The hotly contested debate about what to do with NCAA regionals will be at the top of the agenda this week as college hockey commissioners and coaches meet in Naples, Fla.
In the past, coaches have been strongly in favor of the current setup-four neutral-site, predetermined venues that are played on NHL-sized ice sheets.
The coaches have urged the NCAA Division I Men's Ice Hockey Committee to stay clear of home venues for regionals, noting that it's too big of an advantage to give a team.
While this setup has worked in the East, where schools are closely clustered and there's an abundance of American Hockey League team facilities, it has not worked in the West.
The number of viable neutral-site venues has dwindled to the point where only one school put in neutral-site bids in the West and Midwest for the 2018 and 2019 regionals.
North Dakota is hosting those regionals in Sioux Falls, S.D., and Fargo, it was announced last week.
Because no Midwest schools/venues put in bids for those years, the Committee placed the Midwest Regional in Allentown, Pa., for both 2018 and 2019. Allentown would normally be an East Regional.
UND athletic director Brian Faison, a member of the Division I Men's Ice Hockey Committee and a longtime proponent of moving regionals back to campus sites, said coaches may be more open to new ideas this year.
The three new options that are expected to be discussed are allowing home venues to bid on predetermined regional sites, moving the four regionals to the home venue of the No. 1 seed or turning the first weekend into eight best-of-three series on the campus of the higher seed.
Early recruiting problems
Another issue that will be discussed is early recruiting in college hockey.
College hockey coaches have long had a standing 'gentleman's agreement' that they won't recruit players who have given a verbal commitment, even though it is allowed under NCAA rules until they sign a National Letter of Intent.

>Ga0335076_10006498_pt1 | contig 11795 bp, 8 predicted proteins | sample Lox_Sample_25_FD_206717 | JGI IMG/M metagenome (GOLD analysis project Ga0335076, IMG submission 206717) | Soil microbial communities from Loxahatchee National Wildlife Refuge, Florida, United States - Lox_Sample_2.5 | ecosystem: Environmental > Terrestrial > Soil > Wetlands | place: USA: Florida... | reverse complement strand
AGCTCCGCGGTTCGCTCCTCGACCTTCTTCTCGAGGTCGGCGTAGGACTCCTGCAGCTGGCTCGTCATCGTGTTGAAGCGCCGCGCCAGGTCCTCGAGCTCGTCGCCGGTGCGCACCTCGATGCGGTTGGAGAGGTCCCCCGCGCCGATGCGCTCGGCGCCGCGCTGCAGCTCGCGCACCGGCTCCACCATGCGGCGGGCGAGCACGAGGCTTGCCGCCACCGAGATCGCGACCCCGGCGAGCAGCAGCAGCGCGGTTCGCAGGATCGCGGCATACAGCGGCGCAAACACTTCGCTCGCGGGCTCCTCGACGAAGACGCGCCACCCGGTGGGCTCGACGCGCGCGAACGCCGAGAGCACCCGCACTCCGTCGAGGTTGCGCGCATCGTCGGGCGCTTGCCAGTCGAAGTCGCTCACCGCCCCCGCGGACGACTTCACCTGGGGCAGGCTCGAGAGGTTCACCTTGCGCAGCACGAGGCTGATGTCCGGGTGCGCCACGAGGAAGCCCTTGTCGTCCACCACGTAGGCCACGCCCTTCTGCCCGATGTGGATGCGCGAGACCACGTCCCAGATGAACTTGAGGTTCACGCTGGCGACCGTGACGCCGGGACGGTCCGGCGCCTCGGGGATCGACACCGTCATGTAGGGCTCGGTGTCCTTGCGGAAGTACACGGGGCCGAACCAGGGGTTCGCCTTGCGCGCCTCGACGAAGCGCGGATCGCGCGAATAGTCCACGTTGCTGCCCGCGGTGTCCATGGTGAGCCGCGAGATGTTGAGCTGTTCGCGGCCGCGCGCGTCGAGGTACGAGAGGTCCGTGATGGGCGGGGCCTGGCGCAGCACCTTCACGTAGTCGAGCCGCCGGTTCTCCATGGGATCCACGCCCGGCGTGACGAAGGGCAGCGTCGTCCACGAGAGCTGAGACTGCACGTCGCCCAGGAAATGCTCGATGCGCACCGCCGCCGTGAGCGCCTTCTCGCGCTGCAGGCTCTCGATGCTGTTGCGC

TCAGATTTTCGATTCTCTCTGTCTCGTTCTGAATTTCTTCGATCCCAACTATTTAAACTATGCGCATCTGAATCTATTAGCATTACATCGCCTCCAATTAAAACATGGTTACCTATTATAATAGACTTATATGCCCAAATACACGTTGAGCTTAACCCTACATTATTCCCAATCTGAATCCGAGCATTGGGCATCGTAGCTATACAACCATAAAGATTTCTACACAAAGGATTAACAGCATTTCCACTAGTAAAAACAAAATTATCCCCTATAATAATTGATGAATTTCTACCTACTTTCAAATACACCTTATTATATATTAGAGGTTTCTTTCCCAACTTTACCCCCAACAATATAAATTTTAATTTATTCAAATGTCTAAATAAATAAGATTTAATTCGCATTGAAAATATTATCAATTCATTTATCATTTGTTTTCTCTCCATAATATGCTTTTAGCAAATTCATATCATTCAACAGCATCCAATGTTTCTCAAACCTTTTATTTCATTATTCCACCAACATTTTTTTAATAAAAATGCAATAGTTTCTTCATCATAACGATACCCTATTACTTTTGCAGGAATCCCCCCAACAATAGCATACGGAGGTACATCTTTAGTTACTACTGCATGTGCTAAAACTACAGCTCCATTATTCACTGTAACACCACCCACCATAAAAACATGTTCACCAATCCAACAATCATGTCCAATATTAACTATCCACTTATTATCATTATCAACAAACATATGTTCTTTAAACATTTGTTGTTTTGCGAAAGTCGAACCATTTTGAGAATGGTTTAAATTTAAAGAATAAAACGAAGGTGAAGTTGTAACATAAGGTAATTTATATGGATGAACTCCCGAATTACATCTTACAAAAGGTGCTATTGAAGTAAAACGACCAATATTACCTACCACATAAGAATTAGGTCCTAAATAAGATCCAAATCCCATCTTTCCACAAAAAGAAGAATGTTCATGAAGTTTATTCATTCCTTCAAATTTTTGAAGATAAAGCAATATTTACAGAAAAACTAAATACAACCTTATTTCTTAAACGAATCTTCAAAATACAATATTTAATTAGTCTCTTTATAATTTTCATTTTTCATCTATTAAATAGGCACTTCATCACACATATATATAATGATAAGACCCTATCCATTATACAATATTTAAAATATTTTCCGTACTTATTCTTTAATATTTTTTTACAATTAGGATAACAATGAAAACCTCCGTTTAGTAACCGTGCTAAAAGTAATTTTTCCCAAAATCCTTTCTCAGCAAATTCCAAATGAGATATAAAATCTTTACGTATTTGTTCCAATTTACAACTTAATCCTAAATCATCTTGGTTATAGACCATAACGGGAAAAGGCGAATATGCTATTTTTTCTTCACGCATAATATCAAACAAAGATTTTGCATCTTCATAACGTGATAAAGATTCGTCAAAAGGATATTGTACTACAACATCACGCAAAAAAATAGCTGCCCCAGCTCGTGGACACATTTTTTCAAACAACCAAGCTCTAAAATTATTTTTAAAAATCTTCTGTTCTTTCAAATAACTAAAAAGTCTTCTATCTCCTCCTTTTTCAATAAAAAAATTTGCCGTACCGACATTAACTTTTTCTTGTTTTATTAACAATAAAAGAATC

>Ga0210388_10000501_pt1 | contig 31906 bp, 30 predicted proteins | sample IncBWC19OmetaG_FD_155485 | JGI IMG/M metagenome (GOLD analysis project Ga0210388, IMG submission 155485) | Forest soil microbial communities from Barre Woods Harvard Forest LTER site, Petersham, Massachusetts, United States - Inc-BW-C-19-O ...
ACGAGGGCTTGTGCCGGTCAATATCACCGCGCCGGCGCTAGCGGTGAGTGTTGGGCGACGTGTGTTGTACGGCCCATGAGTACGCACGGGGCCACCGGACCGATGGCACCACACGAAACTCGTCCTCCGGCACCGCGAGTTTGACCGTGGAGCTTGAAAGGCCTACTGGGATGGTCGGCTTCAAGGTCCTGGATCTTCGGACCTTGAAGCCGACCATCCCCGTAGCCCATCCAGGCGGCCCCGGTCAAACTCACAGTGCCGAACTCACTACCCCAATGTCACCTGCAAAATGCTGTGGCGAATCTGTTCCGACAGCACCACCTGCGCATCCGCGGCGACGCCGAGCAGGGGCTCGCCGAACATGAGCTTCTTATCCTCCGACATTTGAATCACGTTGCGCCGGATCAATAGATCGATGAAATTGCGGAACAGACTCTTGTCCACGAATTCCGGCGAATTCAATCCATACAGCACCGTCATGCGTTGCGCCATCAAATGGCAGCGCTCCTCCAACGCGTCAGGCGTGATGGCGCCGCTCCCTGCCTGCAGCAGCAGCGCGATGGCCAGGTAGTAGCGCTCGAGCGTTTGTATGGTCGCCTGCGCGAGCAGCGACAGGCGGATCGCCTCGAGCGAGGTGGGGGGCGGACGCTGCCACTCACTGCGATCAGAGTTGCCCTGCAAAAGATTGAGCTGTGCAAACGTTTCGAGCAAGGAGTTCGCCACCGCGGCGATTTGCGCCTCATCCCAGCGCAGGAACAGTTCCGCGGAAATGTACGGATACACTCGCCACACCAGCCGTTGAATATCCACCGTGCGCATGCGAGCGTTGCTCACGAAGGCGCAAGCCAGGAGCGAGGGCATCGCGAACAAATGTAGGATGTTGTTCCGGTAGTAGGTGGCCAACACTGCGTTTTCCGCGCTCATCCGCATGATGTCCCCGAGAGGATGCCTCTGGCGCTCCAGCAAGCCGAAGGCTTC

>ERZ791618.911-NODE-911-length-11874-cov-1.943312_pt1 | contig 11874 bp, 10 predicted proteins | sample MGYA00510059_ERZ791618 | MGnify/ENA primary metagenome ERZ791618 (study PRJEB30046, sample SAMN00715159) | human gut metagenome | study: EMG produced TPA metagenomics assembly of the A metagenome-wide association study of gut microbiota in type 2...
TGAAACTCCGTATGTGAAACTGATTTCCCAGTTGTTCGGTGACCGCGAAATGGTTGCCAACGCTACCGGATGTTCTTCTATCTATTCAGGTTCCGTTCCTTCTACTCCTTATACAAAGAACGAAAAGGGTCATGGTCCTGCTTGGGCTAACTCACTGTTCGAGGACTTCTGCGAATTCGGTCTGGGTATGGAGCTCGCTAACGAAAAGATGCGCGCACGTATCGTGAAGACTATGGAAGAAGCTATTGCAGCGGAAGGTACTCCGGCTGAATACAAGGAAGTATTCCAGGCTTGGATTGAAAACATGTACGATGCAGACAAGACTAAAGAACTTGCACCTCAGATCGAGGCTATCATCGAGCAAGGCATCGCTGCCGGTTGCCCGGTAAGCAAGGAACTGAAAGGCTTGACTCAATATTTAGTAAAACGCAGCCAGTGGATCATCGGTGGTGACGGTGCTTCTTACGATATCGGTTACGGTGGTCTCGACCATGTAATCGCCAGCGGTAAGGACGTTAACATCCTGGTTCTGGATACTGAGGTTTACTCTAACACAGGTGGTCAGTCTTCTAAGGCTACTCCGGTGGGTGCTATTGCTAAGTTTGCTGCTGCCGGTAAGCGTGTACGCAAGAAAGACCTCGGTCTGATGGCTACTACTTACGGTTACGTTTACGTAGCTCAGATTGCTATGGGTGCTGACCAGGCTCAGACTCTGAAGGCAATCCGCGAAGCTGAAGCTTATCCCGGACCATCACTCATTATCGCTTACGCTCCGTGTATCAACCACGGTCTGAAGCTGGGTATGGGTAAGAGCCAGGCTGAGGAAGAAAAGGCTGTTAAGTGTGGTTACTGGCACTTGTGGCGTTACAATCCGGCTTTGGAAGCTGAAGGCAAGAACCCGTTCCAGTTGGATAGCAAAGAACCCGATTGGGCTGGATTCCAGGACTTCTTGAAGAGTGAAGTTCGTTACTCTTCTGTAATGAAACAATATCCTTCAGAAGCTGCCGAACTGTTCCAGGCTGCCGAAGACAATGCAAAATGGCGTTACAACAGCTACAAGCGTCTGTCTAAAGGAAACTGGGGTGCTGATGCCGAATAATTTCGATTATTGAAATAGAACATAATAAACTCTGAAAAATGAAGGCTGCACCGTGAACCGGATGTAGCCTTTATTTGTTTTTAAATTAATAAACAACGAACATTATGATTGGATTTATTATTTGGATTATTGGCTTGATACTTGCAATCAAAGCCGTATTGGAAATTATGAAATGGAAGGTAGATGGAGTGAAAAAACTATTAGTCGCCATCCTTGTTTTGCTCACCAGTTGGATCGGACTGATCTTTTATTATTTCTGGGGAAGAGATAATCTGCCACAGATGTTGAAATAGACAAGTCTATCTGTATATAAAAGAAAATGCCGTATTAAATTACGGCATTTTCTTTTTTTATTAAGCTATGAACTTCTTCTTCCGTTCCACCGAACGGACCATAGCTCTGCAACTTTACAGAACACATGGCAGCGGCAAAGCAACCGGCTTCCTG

But with the age of commitments getting younger and younger, coaches have abused that method in recent years.
Coaches are forcing student-athletes to make on-the-spot decisions about their futures as young as age 16. They tell prospects they have a day to commit or else their offer is gone. Once they commit, schools are unable to tell that prospect that they, perhaps, have a better offer.
Eliminating the gentleman's agreement could raise the age of recruiting a little bit.
Susan Peal, the NCAA's director of NLIs, is scheduled to speak.
Minnesota coach Don Lucia has long been a vocal proponent of eliminating the gentleman's agreement, and many schools are no longer abiding by it, anyway.
No major rules changes
While there won't be any rules changes this summer-they are only allowed every two years-a couple of topics will generate heavy discussion.
The first is overtimes.
The Rules Committee would like them to be uniform across all of college hockey's conferences. Right now, overtimes are done three different ways among the six conferences.
Video reviews will be a second topic of discussion.
There have been reviews that have taken longer than 10 minutes-a major problem in slowing down the game. In one National Collegiate Hockey Conference game this season, a video review lasted 14 minutes, which is nearly the length of an intermission.
It's doubtful that they will implement a hard-and-fast time limit on video reviews, but there will likely be an emphasis to cut down on video review time.
The Pairwise formula, which is used to pick the NCAA tournament field, will be discussed as well. There may be slight tweaks to a formula that has largely been successful over the years in independently picking the at-large teams.
And lastly, there will be a discussion on the standard of play, specifically, hooking, holding and interference penalties. While no rules will be changed, there can be new emphasis placed on eliminating obstruction.
This has been attempted almost annually throughout the years. Obstruction penalties were up in 2016-17 overall but dropped after the first month of the season.